Do you take paracetamol or ibuprofen, or drink coffee or alcohol? If so you're drawing a distinction where none exists. On the basis of what, legality? The legality of substances changes all the time. Magic mushrooms weren't illegal when I started taking them (only if you prepared them in any way). 'Legal highs' are among the most dangerous substances around.

I have seen friends lost to heroin and crack, and I've also seen the most intelligent, talented, kind people I know become even more creative, empathetic and intelligent through the wise and careful use of psychoactive substances.

whois Fri 08-Nov-13 15:57:09

Anyway. I could talk about drug use for hours - I find it absolutely fascinating. The different effect on people, differing responses, why some people love ket but aren't bothered by coke etc How people deal with the after effects, why do they become a problem for some people. Really fascinating intersection between neuroscience, chemistry and psychology.

Crowler Fri 08-Nov-13 15:57:58

laza222 I wouldn't say I'm "experienced" but I've known a fair few casual drug users - heroin and crack are considered no-go zones. I had to pick my jaw up off the ground when a very, very good friend's husband told me that he had regularly smoked heroin while living in S. America. I had never actually met anyone before who had tried it (and I'm not really scandalized by drug use as some people on this thread are).

No no whois , honestly, didn't you get the memo? They're all selfish, stupid idiots. Case closed wink

Crowler Fri 08-Nov-13 15:59:03

I think Bela is actually Nancy Reagan.

Thinking about it, I am heartened by this thread. If so many dozens of women have wondered about drugs without ever taking any, that means they aren't as tempting as some people worry they might be.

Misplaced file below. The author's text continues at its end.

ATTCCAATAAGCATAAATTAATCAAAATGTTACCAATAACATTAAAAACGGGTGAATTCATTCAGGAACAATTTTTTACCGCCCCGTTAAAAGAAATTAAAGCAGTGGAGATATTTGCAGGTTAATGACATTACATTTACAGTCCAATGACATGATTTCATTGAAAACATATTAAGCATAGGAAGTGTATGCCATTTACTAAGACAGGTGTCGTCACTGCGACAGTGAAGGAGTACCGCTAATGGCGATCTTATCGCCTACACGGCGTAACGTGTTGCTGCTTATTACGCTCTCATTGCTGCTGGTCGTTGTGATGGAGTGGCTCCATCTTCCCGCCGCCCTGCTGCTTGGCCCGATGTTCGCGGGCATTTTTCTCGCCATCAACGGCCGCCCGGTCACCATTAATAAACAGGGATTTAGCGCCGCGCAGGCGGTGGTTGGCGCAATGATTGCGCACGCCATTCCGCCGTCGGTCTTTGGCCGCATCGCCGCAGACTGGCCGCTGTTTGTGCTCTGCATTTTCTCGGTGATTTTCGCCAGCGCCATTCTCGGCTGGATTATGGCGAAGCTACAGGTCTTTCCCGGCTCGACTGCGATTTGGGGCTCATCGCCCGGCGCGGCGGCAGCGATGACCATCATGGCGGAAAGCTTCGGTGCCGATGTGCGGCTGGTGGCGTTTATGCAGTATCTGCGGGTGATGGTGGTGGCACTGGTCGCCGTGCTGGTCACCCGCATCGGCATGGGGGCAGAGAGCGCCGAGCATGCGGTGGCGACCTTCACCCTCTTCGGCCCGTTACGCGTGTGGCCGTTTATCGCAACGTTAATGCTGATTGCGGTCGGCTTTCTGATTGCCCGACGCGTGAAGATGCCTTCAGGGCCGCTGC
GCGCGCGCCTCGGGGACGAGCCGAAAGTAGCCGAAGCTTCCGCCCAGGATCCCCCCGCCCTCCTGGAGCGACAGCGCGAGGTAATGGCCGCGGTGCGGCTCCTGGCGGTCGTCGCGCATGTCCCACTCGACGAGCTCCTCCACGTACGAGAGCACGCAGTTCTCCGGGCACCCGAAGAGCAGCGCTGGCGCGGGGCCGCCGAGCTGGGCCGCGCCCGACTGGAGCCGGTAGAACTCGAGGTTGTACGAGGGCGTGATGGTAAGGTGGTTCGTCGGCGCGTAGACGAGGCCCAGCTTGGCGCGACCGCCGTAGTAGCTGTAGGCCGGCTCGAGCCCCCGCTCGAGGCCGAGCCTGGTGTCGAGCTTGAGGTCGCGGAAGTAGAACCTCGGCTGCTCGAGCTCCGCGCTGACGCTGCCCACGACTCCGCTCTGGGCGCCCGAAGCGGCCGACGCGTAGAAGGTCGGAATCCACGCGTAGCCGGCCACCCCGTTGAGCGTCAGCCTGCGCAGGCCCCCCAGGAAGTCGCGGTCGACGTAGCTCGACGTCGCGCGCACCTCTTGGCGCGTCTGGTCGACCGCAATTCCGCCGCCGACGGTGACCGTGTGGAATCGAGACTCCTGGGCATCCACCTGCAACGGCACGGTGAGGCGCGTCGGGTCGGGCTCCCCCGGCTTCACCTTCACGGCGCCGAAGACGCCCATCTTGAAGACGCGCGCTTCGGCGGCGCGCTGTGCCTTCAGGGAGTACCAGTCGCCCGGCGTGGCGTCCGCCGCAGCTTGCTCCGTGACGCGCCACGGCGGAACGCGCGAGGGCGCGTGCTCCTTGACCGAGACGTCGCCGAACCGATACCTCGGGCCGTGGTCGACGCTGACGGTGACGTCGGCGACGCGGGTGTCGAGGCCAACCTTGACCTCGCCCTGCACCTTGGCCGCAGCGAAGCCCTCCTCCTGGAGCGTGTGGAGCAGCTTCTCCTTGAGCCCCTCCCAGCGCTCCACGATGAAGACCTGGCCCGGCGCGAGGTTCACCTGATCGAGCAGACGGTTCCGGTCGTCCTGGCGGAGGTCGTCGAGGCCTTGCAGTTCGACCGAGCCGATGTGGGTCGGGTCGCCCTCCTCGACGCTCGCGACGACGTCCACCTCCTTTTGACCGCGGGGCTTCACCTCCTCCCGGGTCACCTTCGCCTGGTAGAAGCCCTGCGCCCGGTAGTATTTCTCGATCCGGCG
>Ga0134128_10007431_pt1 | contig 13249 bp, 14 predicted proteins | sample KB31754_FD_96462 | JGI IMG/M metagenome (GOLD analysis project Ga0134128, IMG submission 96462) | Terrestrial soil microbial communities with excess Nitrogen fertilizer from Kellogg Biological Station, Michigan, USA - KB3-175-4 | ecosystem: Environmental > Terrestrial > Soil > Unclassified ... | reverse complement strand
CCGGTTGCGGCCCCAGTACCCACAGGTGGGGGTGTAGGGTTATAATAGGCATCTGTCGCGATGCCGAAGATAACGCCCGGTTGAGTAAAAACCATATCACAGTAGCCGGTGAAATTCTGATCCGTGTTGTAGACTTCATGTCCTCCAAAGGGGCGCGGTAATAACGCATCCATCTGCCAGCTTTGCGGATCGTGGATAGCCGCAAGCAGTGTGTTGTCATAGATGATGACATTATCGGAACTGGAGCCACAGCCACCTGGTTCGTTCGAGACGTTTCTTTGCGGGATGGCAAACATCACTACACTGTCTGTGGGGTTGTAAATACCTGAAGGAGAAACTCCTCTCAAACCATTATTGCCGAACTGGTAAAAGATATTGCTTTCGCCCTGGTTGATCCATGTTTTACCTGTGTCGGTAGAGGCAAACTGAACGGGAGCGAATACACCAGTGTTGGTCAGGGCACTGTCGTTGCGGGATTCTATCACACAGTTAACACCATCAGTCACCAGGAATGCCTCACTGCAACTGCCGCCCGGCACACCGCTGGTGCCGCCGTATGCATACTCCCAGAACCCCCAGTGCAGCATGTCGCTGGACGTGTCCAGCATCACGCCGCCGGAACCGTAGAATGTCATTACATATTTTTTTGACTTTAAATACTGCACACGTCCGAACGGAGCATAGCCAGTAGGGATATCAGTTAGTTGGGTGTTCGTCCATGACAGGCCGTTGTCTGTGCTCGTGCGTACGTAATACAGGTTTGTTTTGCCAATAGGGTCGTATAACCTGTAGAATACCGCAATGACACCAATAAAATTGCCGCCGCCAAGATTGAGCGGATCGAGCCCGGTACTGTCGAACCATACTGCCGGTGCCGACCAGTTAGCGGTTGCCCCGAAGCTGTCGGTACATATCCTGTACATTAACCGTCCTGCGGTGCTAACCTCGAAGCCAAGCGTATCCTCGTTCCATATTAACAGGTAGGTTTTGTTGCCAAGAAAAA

whois Fri 08-Nov-13 16:05:17

'Legal highs' are among the most dangerous substances around

Very true. And very worrying.

When M-cat became big (plant food, miaw miaw) it was extreme scary seeing non-drug taking acquaintances hoovering that up their noses in huge quantities. Because it was legal and therefore safe in their minds. They had no concept of dosage or being careful, or any coping mechanisms for the come downs. No ability to cut off and deal with the 'more-ish-ness'. it was just like people go out and smash loads of alcohol but with a very strong and unknown compound. Not cool.

The m-cat craze actually made me reconsider my view point on decriminalisation of drugs, because it proved that most of the country can't be trusted around mind-altering substances ( clearly demonstrated by our disgusting bing drinking culture).

Mignonette Fri 08-Nov-13 16:06:44

There is often a 'hierarchy of drugs' amongst users. Although heroin is rightly regarded as the end stage drug, there is also the perception and image of it as at the top of a hierarchy. Injectors are seen in the same way. Solvents are beyond the pale. Benzo's were seen as drugs for people who didn't have 'the balls' to use 'real drug'. Polydrug users were seen as less reliable. Heroin users tend to congregate because unlike many other drugs, they suffer physically without it and seek comradeship and support through that.

Russell Brand alluded to this once when he described his own smoking of heroin and the subsequent addiction. He stated in an interview "I pause to reflect and regret that I don’t know how to fix, only smoke, feeling inferior even in the manner of my using"

noddyholder Fri 08-Nov-13 16:07:50

I smoked it once in the 80s My brother did too and went on to be addicted for 7 years.

whois Fri 08-Nov-13 16:09:11

heartisaapade I will admit to missing that memo ;-)

Geckos48 Fri 08-Nov-13 16:28:43

I have to say that the current trend of snorting ketamine is as much or more of a problem than injecting heroin. In fact if they were injecting it, it would cause far less problems.

If I was going to die, absolutely no chance of living. I would try it.

whois Fri 08-Nov-13 16:39:16

In fact if they were injecting it, it would cause far less problems

How come? I know there are long term bladder problems associated with ket but what's the difference between harm from injecting and snorting?

Geckos48 Fri 08-Nov-13 16:49:15